Tuesday, January 7, 2014

Scissors and Pajamas Don't Mix

A little while ago, I was folding laundry, and discovered there were some very intentional holes in the pant's leg of one of my oldest's jammie pants.  It was very clear that these holes had been made with scissors, and I was not a happy Mama.  As it happened, my son had already fallen asleep, and I am glad for it because it gave me time to calm down before I talked with him about it and to decide on a consequence that would be appropriate.

The next day I was able to talk to him calmly about the problem.  One of his biggest concerns was whether I was mad at him, and I was truly able to say that I was not mad.  It was a good feeling and allowed me to make the points below with a calm, matter of fact demeanor.
  1. The pajamas needed to be pulled out of circulation.
  2. This means I have to wash more often to get his pajamas back for wearing or buy another pair.  This costs Mama time and/or money.
  3. There is no punishment for this first time, since he didn't know the ramifications of his actions.  BUT the punishment for cutting up any clothing in the future would be the loss of one of his prized Lego sets, and it would not be returned.

Now, I was relegating these guys to the junk pile for upcycling, when I thought about how I might just save them with relatively little effort.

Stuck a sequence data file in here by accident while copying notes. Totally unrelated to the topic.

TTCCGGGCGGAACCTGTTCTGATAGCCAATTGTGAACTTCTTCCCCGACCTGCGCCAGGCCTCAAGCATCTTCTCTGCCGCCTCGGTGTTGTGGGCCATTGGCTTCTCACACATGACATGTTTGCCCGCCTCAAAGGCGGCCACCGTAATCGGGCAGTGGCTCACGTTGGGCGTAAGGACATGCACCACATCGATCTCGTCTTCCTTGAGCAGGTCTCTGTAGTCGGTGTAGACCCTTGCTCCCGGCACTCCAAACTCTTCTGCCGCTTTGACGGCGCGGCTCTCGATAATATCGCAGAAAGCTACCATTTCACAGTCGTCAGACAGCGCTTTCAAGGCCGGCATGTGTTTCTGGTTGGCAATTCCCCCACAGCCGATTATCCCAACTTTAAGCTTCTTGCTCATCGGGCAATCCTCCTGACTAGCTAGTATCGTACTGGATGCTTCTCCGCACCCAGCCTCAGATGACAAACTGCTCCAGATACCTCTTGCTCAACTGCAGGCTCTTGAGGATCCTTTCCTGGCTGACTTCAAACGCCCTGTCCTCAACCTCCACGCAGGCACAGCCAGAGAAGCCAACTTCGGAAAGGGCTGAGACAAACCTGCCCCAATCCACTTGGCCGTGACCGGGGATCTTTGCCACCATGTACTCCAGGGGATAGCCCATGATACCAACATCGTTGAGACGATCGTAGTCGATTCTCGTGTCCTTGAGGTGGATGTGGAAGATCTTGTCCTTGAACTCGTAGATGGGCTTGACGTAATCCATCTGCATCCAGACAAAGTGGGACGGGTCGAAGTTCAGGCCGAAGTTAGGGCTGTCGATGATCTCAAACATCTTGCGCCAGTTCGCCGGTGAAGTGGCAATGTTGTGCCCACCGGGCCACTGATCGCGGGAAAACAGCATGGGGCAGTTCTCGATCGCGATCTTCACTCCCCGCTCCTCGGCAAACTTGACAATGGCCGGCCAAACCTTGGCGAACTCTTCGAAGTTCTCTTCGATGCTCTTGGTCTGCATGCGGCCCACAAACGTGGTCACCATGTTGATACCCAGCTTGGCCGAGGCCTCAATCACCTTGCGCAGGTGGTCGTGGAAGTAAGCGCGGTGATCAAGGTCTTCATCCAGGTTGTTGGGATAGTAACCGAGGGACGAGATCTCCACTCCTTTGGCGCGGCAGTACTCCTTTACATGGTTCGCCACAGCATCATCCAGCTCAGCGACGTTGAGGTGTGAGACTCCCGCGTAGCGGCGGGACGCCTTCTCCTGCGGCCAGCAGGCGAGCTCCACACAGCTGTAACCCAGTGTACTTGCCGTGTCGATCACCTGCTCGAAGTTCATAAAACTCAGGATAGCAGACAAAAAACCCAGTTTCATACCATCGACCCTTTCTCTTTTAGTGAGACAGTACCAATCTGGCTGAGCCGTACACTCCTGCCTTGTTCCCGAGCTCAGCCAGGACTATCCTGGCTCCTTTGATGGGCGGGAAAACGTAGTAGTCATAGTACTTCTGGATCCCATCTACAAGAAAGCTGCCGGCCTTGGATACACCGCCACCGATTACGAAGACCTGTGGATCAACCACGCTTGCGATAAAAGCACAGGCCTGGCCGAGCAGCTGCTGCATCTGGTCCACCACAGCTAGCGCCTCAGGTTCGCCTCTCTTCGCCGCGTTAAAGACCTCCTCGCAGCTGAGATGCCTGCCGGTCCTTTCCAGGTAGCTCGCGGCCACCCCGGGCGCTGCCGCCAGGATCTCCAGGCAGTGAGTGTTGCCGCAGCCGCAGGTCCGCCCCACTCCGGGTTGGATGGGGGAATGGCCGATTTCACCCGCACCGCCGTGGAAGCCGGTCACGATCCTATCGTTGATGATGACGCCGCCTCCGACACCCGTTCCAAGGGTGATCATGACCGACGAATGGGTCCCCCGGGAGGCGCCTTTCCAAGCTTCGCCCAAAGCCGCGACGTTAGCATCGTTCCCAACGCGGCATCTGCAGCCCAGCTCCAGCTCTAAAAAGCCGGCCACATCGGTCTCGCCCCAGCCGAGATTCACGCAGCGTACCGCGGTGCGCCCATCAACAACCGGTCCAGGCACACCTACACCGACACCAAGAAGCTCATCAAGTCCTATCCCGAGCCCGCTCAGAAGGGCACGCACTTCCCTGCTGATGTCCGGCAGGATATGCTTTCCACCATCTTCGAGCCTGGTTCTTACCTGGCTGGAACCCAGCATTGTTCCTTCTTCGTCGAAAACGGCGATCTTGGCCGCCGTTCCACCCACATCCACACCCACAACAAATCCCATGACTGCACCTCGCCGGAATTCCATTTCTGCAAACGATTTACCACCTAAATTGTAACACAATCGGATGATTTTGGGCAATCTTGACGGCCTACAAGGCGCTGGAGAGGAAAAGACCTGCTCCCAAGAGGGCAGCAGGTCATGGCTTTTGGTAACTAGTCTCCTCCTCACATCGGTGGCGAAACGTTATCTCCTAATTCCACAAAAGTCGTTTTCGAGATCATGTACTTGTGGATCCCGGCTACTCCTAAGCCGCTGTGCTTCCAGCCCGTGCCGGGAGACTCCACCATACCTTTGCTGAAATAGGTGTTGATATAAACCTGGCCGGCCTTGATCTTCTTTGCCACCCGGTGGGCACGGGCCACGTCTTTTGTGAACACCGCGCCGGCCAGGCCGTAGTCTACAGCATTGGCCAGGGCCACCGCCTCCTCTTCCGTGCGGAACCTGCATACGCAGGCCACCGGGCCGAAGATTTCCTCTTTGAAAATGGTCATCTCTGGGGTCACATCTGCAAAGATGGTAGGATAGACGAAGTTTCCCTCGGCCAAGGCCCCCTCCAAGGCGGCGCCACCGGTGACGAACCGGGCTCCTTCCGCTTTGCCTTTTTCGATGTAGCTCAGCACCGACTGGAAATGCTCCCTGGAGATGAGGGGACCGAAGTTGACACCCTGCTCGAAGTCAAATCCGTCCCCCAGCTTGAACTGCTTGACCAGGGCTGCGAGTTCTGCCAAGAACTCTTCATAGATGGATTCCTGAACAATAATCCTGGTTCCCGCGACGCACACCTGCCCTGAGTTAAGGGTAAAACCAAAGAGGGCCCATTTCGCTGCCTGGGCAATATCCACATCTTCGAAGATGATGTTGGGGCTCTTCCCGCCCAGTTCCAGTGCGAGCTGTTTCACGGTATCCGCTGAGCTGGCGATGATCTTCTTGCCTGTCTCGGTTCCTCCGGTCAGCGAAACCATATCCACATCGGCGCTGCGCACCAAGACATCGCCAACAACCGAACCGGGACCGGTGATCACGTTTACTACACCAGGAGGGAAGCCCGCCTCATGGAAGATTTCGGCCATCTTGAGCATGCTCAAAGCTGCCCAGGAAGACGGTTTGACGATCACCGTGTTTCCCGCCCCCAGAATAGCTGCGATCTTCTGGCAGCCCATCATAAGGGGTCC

Step 1
Cut off the affected area, including the cuff and cut off the unaffected cuff so I can add back longer matching cuffs.

Take one of the million giving blood t-shirts that my father gives me after he gives blood to use for the new cuff.  Plenty of material!  I made them just a little bit wider, since they had to match up with a larger hole - the legs get wider the higher you go up and due to the damage, I had to take off an extra 3/4 of an inch. 

The material used was approximately 9 inches long by 6 inches wide.  Basically, I guesstimated and made to pieces of equal length and width.

Step 3
Fold in half lengthwise with the wrong side facing out if you have a patterned fabric, pin and sew together with a zigzag stitch or if you are one of those lucky schmoes (not me) with a sergerserge the edges to maintain the stretchiness of the knit.  Repeat with second cuff.

Step 4
Fold the cuff in half, keeping your stitched edges on the inside, and line up you rough edges.

Step 5
Using 4 pins, divide your cuff into quarters, using your seem as your starting point.  Apply these 4 quarters to the pajama leg, and using the pins already in the cuff, pin the cuff to the pajama leg.

Step 6
There will be some gaping of the pajama leg between the pins in each quarter.  Stretch the cuff until, the gaping is flat against the cuff and apply pins.  While you sew the cuff to the leg, you will stretch th cuff fabric to prevent the leg fabric from bunching.  Again use either a zigzag or serger stitch - gotta still fit a foot through tis sucker.

Step 7
Admire your handiwork.  Ooh, aah!

Step 8
Force you son to put it on and model it, while you hope he stays still long enough to take a few pictures.

Another piece of clothing saved by reusing something (Virginia blood services t-shirt) that frankly the charity stores couldn't sell for a buck.  And the best part, besides being proud of myself, it was 'free'.

Stay tuned for my fix a whole in knit fabric clothing post.  One hole I think I know how he did it, and the other has left me scratching my head.


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